Album Review: dvsn – Sept. 5th

Sept. 5th is a sensual collection of heart-wrenching confessions and contemporary minimalistic sounds that come together to form an interestingly provocative and intriguing debut album. dvsn wears its sexuality proudly, as it oozes and seeps through every song, unexpectedly producing a somewhat numb, hazy and subjective listening experience.

The Toronto hailed group, dvsn (pronounced Division) recently signed with Drake’s OVO Sound record label, joining current label mates; PartyNextDoor, Majid Jordan, ILoveMakonnen, among others. Wondering why you haven’t heard of them?  Well, up until sometime earlier this year, the identity of the group had been unknown. It was only recently revealed that the faces behind the music were Drake’s long-time producer, Paul Jefferies (Nineteen 85), the man behind “Hotline Bling” & other Drizzy hits, and singer Daniel Daley. You might have heard them on the track “Faithful”, which appears on Drake’s Views album.

The mysterious R&B group’s first effort is a mixture of late night R&B and neon-lit production. The opening act “With Me” pretty much sets the tone for the album.

Fuck with me now

Daley sings, almost pleading, to be taken seriously, repeatedly. The 7 minute long performance is undoubtedly one of the strongest efforts from the long play, as it lures you into the music; intoxicating and trancelike.

In “Too Deep” and “In + Out”, we get to understand the importance of sex to dvsn. We are also vaguely introduced to the woman (or women) that dvsn is singing to. In fact, both songs are like two sides of the same coin. They both reiterate, in the most vivid way imaginable, the same thing; intimacy with this woman. In “Too Deep”, Daley sings from both sides, as his woman begging him not to pull out, and as himself, reaffirming her that he won’t.

What surprises here, and what perhaps makes this album, is not what was being said, but how it was being said. The album’s mature content is so raw and evident, but at the same time so polished and subtle, that you’re almost unaware of it. Dvsn tries to make its way into your mind by leading you to focus on the sound rather than on the lyrics of the songs, which can be attributed to Nineteen 85’s unique production and the sultriness of Daley’s vocal performance.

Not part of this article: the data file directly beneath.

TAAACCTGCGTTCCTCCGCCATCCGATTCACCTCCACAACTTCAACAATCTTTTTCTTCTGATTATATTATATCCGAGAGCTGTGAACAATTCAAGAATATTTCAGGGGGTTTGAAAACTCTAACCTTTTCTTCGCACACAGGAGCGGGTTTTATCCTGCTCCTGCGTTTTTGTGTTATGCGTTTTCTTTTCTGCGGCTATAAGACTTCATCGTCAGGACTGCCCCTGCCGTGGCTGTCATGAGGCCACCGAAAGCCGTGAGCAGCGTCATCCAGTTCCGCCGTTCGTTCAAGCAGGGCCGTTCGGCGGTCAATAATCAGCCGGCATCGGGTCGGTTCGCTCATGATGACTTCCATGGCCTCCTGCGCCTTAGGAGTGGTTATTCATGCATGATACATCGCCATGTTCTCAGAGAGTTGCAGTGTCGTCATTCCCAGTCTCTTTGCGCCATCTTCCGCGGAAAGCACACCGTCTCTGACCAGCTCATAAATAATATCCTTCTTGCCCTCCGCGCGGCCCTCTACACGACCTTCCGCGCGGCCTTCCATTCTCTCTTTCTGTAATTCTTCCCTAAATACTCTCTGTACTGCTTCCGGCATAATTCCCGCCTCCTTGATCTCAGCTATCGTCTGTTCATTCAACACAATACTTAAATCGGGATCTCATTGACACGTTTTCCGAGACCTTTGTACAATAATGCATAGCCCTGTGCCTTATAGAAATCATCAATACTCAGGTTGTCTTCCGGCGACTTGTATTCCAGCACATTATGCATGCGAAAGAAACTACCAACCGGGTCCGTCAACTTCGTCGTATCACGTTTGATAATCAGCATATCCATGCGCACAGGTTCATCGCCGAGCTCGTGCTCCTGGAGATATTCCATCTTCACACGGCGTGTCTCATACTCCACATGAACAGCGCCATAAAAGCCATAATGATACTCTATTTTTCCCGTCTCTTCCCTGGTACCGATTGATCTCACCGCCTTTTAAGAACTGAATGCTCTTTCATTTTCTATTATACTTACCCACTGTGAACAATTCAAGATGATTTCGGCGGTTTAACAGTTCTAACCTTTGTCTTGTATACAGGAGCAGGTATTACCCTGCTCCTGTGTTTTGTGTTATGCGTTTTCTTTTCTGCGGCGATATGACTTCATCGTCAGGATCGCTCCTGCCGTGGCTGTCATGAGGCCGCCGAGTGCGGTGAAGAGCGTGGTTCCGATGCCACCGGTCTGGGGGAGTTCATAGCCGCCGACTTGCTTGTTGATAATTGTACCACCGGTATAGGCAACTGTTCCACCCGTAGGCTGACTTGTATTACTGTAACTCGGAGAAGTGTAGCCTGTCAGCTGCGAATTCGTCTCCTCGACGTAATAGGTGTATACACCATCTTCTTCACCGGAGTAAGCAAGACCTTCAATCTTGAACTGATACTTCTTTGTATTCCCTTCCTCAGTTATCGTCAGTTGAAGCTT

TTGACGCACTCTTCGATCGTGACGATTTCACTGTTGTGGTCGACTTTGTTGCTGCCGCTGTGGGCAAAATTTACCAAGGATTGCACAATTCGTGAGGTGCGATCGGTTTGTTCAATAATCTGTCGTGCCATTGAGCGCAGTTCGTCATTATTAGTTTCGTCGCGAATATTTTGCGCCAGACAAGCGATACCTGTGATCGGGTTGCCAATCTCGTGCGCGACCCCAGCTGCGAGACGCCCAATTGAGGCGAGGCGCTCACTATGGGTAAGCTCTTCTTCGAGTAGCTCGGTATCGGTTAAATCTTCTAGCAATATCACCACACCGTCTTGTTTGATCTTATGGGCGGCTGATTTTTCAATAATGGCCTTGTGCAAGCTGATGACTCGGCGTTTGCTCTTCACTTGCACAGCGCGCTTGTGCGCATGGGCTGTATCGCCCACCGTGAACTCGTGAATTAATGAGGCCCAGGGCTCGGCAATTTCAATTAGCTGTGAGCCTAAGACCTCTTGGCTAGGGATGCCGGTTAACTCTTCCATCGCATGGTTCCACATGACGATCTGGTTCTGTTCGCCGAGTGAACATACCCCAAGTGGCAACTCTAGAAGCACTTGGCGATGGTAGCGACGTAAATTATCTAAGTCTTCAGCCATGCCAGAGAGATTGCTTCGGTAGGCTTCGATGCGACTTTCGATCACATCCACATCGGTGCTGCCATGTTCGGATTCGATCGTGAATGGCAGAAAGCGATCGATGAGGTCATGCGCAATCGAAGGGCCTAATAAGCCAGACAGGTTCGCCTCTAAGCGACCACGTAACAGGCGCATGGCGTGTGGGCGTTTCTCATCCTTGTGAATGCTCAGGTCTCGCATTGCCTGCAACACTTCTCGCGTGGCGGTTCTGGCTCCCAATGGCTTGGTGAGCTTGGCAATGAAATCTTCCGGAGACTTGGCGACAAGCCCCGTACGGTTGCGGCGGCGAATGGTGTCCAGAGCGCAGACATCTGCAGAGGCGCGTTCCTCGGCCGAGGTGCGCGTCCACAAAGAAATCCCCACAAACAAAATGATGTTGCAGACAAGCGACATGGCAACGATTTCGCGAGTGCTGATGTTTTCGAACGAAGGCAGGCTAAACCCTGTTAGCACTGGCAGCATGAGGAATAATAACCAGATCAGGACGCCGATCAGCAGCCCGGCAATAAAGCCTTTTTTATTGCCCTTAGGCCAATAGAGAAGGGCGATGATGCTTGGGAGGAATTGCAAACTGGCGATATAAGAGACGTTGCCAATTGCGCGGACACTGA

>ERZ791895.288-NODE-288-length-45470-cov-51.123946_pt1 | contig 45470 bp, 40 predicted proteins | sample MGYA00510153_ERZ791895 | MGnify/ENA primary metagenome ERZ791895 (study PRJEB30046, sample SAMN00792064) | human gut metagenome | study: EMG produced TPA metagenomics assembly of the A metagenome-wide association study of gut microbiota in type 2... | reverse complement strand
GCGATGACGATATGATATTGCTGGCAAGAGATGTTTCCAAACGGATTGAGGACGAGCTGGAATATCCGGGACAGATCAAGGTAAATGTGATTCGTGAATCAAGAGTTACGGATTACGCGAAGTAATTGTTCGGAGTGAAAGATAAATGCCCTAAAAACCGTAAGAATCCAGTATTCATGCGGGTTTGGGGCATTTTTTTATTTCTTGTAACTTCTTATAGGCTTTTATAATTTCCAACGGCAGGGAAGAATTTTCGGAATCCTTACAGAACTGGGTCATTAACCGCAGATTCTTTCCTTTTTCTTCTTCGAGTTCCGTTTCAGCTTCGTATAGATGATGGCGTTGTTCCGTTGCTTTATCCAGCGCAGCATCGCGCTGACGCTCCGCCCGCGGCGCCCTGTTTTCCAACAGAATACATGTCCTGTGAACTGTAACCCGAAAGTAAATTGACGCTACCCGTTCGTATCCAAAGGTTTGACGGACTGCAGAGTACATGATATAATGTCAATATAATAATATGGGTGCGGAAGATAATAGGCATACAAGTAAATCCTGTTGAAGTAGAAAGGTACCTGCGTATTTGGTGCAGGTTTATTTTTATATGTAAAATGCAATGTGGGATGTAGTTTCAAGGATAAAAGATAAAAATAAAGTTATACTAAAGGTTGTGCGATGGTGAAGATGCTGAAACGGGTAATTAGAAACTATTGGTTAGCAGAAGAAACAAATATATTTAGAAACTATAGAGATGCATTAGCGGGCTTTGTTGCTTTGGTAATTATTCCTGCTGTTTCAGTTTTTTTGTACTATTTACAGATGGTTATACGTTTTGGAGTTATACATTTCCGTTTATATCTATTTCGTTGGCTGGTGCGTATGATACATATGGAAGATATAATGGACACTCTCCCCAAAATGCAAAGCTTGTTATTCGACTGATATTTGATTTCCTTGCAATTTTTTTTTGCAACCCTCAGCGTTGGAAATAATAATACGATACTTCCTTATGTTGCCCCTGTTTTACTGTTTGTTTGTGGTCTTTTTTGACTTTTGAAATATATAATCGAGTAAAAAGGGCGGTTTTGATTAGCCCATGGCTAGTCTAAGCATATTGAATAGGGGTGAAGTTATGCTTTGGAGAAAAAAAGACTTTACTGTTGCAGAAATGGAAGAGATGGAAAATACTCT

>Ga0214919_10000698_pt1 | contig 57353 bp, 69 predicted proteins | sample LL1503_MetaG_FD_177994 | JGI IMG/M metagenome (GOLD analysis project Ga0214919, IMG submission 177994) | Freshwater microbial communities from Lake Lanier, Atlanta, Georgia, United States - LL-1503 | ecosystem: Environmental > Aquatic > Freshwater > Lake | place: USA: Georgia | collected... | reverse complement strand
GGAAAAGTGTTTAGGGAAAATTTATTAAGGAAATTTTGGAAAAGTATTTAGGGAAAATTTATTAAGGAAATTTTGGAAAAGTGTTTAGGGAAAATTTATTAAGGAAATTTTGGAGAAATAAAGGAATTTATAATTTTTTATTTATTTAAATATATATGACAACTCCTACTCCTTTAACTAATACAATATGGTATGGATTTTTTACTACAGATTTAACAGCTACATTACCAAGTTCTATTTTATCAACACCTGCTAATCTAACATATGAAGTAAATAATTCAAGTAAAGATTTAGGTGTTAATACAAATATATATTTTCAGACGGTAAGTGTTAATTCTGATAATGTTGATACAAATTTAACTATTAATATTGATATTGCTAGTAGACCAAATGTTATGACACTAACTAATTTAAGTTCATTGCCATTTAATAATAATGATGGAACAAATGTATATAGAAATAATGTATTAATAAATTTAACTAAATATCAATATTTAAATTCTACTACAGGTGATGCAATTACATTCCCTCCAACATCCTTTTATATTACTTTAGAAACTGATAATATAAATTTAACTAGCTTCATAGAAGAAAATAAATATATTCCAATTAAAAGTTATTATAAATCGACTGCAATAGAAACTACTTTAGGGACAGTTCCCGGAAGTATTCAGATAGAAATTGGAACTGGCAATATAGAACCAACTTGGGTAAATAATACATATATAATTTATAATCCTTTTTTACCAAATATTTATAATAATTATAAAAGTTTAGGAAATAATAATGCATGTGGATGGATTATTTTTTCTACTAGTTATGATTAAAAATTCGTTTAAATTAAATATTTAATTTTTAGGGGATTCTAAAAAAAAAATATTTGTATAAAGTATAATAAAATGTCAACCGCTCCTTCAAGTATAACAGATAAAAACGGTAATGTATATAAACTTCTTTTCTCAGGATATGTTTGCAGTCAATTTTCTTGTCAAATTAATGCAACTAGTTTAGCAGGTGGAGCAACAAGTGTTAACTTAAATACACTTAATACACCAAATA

“Try/Effortless” sees dvsn moving out of their comfort zone, with Daley struggling with the idea of commitment, “cause you’re the first to make me, try”.

dvsn doesn’t just perceive sex to be transactional or recreational, but views it as a serious act, which becomes more evident as Daley sings, “you are my therapy…” in “Do It Well” and “having hallucinations, I’m losing sleep every night…” in “Hallucinations”; suggesting the grave effects sexual encounters have on him.

The album comes to a close with “The Line”, where Daley seems to have found love, “I’m falling, falling hard for you”, he sings. The 7 minute finale, completes the process started by its counterpart, by slowly (very slowly) easing you out of the trance you unconsciously slipped into at the beginning.

At the end of it all, I’m coming back to you. There’s no one else…

Those are the last words of the album, which means that his sexual notoriety has made him realise that at the end of it all, commitment is all that matters.

It’s that time of the year again and the nominees for the 2017 Grammy awards have just been released, and it doesn’t come as a surprise that the R&B duo weren’t nominated for an award, considering the elusive nature of their existence and more-so, this project; a trait that has since become associated with many up and coming Toronto based artists. Which comes as a disappointment, as their debut is probably one of the best but most underrated albums of the year.

Regardless, Sept. 5th is a breath of fresh air to the R&B genre, which has prior to now been suffocated by the same sounds and lyrics by the same artists; for example, Trey Songz, who was only finally able to break out of the cycle with his most recent album. dvsn, along with other artist’s taking similar strides in the industry; Bryson Tiller, Miguel, The Internet, SZA, have put a spin on classic R&B and made it their own; unlike some of their other counterparts, who have chosen a mixed pop and urban approach to the genre; Rayven Justice, Tory Lanez, Ty Dolla $ign, The Weeknd.

So yes, dvsn, I do fuck with you.
  • Production
  • Content
  • Delivery
The Good

Uncommon neon lit production by Nineteen85

Sultry performance by Daley

The Bad

The theme becomes tiring after a while

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